LITTLE CURRENT—Earlier this month the public had their chance to weigh in on the Northeast Town’s proposed 2015 municipal budget, which marks a 4.55 percent increase to the levy. The comments and suggestions from the public varied, but overall the NEMI Taxpayers’ Association was disappointed with the increase and provided council with three key suggestions to reduce the bottom line.
Town treasurer Sheryl Wilkin took the meeting through the proposed budget, starting with the tax rate implications for each ward.
“Ward 1 would actually see a 3.67 percent decrease, Ward 2 a 4.35 percent decrease and Wards 3 and 4 a 5.47 percent decrease,” said Ms. Wilkin. “The increase in the levy is $175,061, which is a 4.55 percent increase in the levy (the amount of money being raised).”
Ms. Wilkin explained some of the reasons for the increase to the levy as including insurance premiums, airport increased operation costs and a reduction in the Ontario Municipal Partnership Fund.
She also reviewed the proposed capital projects for 2015 including items such as office upgrades, surface treatments, additional street lighting, the development of the Centennial Museum of Sheguiandah archaeological site, the replacement of the library roof and municipal website and accounting software upgrades.
During the public input section of the meeting the taxpayers’ association and several members of the public came forward with comments and suggestions.
“The NEMI Taxpayers’ Association recognizes the efforts of council, as well as town staff, to generate a draft budget that reflects the needs of our municipality,” began association chair and spokesperson Mark Volpini. “As an association, our goal is to support a municipal budget that mirrors the current costs of living while taking into consideration a continuance of the many important services that our residents have come to expect. Quite simply, continuing to increase the budget, beyond the cost of living, is cause for great concern for many of our residents, specifically those who are on fixed incomes, or young families looking to establish roots in the Northeast Town.”
“This past Monday, we held an association executive meeting and discussed the impending percentage increase,” continued Mr. Volpini. “As a board we deliberated and are all confident that a further decrease can be achieved. We are not interested in a budget that is compounded with service cuts, that type of thinking simply takes us backwards, but we do feel there are opportunities that still exist (to further reduce the budget).”
The taxpayers first suggestion was for council to relook at line item 597, snowplowing contracted services.
“We need to consider the amount of snow that has fallen to date as compared to 2014,” further explained Mr. Volpini. “In an attempt to save $10,000 in contracted services, is there no opportunity to work within the parameters of our town agreement and allocate these dollars to our own staff? Are we able to schedule split-shifts among our own staff, so we are still fulfilling our commitment to road maintenance and plowing (within the expectations set by the ministry) and use the balance of one’s shift to remove unnecessary snow banks from the higher risk areas?”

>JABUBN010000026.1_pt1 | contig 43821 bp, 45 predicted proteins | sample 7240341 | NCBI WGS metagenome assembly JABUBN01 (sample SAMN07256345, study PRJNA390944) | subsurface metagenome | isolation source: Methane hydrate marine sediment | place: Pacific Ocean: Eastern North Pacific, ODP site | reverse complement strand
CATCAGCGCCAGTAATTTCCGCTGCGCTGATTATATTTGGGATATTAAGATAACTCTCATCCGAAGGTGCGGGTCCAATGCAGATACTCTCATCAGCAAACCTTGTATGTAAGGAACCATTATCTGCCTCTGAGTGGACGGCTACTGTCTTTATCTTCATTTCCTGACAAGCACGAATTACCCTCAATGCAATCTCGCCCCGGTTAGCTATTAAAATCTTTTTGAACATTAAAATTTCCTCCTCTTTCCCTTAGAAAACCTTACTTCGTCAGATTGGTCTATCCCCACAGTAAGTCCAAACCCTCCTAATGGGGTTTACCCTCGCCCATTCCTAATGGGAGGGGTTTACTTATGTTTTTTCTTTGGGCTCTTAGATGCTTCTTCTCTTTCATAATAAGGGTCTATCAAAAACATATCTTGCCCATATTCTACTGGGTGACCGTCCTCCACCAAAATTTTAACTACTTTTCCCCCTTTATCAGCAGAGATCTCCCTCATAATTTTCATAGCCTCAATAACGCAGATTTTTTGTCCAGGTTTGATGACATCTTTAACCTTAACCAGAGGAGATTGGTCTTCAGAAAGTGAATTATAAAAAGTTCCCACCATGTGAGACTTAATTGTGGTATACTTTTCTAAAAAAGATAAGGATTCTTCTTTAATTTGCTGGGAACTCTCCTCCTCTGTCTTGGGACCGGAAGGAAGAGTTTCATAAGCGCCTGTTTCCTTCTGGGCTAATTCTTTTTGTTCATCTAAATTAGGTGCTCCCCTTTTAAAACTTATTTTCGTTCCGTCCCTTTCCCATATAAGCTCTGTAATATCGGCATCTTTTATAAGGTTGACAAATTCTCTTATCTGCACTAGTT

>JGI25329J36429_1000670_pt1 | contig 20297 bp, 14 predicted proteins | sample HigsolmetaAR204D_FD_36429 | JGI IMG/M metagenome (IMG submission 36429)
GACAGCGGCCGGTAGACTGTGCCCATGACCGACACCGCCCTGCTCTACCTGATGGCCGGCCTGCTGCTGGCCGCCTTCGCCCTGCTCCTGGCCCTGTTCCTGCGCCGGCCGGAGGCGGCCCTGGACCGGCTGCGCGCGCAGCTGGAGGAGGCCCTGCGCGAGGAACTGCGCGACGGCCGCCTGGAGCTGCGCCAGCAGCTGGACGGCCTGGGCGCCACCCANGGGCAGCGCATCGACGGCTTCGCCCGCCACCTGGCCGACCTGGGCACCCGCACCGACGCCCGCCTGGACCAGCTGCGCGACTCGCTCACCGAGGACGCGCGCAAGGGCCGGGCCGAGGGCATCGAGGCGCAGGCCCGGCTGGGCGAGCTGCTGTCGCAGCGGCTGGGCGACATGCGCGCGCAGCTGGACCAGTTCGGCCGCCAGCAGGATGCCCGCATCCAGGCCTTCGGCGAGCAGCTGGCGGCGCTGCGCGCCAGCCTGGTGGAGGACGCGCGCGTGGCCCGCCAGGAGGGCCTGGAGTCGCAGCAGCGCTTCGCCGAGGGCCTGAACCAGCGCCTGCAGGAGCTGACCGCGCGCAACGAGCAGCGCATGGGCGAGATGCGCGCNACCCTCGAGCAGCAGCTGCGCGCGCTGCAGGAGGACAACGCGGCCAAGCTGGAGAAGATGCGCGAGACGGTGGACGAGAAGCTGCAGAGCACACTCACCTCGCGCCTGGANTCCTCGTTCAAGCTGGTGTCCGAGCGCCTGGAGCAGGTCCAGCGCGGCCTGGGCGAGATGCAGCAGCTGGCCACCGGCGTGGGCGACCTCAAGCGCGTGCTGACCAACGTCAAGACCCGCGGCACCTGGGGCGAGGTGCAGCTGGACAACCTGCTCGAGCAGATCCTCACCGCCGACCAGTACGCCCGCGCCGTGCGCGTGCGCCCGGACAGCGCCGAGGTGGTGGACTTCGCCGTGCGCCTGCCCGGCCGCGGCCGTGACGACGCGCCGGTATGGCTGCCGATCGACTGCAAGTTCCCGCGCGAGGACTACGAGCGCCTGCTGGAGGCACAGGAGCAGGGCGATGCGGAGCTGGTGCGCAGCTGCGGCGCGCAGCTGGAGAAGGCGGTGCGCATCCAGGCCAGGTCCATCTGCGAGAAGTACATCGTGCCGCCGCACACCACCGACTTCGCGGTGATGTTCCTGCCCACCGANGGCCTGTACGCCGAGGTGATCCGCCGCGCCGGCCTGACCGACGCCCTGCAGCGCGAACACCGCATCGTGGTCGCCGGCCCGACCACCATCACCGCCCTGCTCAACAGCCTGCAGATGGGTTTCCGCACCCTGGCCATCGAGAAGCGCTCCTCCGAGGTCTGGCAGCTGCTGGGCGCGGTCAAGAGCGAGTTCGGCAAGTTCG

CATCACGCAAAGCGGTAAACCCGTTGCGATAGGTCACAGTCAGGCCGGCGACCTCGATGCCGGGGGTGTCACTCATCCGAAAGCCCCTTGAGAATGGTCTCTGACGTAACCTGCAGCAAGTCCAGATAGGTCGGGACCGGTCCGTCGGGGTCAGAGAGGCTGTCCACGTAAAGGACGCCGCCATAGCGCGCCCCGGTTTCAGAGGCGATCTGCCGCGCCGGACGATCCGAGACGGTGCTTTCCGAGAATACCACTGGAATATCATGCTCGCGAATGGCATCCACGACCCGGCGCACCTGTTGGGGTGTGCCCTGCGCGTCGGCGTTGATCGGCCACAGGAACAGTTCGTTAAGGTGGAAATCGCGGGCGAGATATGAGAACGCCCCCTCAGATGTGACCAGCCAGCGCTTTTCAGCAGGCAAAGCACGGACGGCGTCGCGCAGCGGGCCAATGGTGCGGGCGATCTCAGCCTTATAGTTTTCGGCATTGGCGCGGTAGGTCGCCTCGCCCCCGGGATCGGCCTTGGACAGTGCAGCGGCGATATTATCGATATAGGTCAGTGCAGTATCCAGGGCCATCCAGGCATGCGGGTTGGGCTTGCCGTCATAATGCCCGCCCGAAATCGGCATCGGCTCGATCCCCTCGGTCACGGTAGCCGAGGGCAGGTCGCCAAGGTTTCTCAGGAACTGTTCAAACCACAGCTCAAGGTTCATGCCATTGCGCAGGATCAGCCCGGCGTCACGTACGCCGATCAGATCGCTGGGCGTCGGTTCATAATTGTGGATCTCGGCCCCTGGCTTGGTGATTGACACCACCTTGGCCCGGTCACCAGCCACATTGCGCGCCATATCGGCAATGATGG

Another suggestion from the taxpayers was to reduce the arena canteen purchases for resale.
“In 2013, this line item (1417, canteen purchases for resale) was listed at $30,028.41,” said Mr. Volpini. “In 2014 it was reduced to $21,248.30. Now, in 2015, this line item is slated to increase again to $37,500. This represents an increase of $16,251.70. Why? When we asked the question it was brought to our attention that a plan is in place to diversify the products being offered at the canteen. When we pushed further for some explanation and asked how much revenue the canteen yielded in 2014, we were informed that, in fact, it broke even.”
Mr. Volpini noted that if the two suggestions were considered by council they could further reduce the budget by $26,251.70, representing .66 percent.
“Hypothetically, if council were to consider all of the line items that are actually budgeted for (and we believe the total number of line items being budgeted exceeds 1,000), what would be the overall impact if every one of these line items were to be reduced by $50?” questioned Mr. Volpini. “In essence, you could go through the exercise and ask yourselves, ‘how much would this line item be impacted with 50 less dollars in it?’ In the end, $50 is minimal, but when multiplied by 1,000 budgeted line items, you have now saved $50,000, representing 1.25 percent.”
Jib Turner questioned the $36,000 levy to the municipality for the Manitoulin Planning Board.
He suggested that if the town was to take on their own planning, the revenue saved could be used for promoting the municipality.
Linda Bowerman took to the podium at the public meeting, telling council that she was upset “that the costs keep going up.”
She suggested that the town look at reducing staff.
Town CAO Dave Williamson responded to questions from Ms. Bowerman regarding the town’s staffing level, noting that, in fact, staffing levels had gone down.
Rob Paxton expressed his discontent with MPAC (Municipal Property Assessment Corporation) and taxes being based on their “inflated assessments.”
Mr. Williamson responded that the municipality has no option but to use MPAC assessments for taxation. “It is the law,” he noted. “That aspect (of the taxation process) is out of municipal control.”
Mayor Al MacNevin concluded by thanking everyone from the municipality who had attended the public meeting and for their suggestions.
“Council will be following up with these suggestions and looking at them further at our next budget meeting,” said Mayor MacNevin.